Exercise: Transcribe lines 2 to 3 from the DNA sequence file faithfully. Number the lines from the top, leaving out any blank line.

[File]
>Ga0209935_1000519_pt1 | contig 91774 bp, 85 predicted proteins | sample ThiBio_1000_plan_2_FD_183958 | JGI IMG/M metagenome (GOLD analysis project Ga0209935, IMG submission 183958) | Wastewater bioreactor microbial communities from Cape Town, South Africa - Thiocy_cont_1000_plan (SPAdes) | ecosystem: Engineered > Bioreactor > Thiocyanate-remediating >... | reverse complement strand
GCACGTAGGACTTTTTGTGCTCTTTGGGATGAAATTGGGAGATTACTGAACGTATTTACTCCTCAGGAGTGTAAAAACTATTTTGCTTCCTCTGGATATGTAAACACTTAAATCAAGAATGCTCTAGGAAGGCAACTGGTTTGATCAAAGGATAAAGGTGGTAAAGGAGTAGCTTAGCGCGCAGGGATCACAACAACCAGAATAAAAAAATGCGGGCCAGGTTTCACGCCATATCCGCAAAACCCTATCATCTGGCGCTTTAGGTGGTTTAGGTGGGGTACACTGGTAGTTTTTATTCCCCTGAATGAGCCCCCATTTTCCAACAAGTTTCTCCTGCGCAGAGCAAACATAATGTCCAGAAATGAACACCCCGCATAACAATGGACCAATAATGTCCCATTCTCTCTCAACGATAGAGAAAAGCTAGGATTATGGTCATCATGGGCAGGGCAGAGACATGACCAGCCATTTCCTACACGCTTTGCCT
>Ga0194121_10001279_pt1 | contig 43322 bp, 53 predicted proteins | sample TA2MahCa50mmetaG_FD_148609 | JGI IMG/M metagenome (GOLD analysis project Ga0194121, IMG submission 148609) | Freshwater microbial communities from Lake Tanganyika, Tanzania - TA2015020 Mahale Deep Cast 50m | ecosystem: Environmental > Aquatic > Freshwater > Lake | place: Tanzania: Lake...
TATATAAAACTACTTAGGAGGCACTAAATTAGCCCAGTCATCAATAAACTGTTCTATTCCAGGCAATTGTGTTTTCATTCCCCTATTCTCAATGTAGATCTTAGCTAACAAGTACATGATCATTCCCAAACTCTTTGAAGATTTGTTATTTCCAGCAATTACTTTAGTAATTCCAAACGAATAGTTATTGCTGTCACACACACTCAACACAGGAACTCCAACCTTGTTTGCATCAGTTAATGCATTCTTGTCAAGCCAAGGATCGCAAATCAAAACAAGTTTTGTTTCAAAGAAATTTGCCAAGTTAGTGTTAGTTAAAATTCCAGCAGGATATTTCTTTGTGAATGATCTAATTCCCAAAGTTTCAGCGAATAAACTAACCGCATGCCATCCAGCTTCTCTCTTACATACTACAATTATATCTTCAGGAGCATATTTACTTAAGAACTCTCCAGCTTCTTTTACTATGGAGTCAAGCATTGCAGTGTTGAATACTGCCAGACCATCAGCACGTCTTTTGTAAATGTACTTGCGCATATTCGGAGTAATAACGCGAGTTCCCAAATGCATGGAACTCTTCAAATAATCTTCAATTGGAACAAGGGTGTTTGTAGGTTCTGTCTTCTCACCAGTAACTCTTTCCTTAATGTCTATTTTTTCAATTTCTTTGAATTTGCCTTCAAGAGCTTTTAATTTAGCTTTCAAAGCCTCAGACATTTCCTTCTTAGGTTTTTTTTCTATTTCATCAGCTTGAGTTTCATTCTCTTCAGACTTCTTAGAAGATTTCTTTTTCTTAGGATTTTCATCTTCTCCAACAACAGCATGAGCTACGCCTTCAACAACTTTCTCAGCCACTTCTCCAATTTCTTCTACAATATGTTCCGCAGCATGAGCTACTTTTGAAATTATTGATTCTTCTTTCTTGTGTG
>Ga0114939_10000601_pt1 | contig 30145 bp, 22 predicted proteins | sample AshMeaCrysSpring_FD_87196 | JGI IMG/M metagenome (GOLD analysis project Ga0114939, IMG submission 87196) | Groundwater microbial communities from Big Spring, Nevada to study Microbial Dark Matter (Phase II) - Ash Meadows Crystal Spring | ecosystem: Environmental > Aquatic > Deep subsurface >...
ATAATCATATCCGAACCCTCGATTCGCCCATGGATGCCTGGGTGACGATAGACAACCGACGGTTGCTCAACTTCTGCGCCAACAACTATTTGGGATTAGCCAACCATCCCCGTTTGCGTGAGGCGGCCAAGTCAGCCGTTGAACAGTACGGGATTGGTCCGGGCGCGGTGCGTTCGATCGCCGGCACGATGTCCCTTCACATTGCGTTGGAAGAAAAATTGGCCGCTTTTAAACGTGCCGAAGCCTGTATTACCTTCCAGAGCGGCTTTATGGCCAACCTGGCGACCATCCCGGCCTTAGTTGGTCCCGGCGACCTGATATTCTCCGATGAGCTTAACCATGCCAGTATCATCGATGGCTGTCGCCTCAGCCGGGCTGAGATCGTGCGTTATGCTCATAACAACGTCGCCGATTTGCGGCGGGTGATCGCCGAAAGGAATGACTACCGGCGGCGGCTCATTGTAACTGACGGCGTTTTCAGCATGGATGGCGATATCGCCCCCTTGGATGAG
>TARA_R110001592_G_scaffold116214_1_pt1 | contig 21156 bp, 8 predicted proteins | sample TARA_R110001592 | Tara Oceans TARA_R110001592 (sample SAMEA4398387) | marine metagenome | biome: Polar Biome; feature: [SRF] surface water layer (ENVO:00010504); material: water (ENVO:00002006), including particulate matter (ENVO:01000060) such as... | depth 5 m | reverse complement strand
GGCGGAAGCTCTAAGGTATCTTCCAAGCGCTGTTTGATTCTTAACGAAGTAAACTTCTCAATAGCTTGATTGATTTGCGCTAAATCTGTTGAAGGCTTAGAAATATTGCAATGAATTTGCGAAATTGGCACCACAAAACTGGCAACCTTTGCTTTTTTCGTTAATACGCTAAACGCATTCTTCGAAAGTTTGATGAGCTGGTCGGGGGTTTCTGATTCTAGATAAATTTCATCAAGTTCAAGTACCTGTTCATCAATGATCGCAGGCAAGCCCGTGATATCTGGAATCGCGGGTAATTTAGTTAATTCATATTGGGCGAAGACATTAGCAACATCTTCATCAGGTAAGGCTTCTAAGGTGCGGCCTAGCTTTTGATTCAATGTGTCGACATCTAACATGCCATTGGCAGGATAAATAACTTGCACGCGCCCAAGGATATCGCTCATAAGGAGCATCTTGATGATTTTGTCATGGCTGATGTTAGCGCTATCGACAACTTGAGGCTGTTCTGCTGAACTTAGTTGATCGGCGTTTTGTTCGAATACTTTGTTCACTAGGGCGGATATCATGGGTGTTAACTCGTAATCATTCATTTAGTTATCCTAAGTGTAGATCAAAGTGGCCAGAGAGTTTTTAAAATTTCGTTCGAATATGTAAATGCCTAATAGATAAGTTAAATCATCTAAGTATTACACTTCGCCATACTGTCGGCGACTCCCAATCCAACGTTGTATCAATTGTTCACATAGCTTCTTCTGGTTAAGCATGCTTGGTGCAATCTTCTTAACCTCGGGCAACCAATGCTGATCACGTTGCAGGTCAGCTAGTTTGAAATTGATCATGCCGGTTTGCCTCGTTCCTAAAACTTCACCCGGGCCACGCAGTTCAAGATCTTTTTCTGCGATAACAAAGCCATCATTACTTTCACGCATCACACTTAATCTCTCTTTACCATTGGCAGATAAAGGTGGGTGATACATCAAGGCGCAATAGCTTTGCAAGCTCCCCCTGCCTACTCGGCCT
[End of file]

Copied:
GCACGTAGGACTTTTTGTGCTCTTTGGGATGAAATTGGGAGATTACTGAACGTATTTACTCCTCAGGAGTGTAAAAACTATTTTGCTTCCTCTGGATATGTAAACACTTAAATCAAGAATGCTCTAGGAAGGCAACTGGTTTGATCAAAGGATAAAGGTGGTAAAGGAGTAGCTTAGCGCGCAGGGATCACAACAACCAGAATAAAAAAATGCGGGCCAGGTTTCACGCCATATCCGCAAAACCCTATCATCTGGCGCTTTAGGTGGTTTAGGTGGGGTACACTGGTAGTTTTTATTCCCCTGAATGAGCCCCCATTTTCCAACAAGTTTCTCCTGCGCAGAGCAAACATAATGTCCAGAAATGAACACCCCGCATAACAATGGACCAATAATGTCCCATTCTCTCTCAACGATAGAGAAAAGCTAGGATTATGGTCATCATGGGCAGGGCAGAGACATGACCAGCCATTTCCTACACGCTTTGCCT
>Ga0194121_10001279_pt1 | contig 43322 bp, 53 predicted proteins | sample TA2MahCa50mmetaG_FD_148609 | JGI IMG/M metagenome (GOLD analysis project Ga0194121, IMG submission 148609) | Freshwater microbial communities from Lake Tanganyika, Tanzania - TA2015020 Mahale Deep Cast 50m | ecosystem: Environmental > Aquatic > Freshwater > Lake | place: Tanzania: Lake...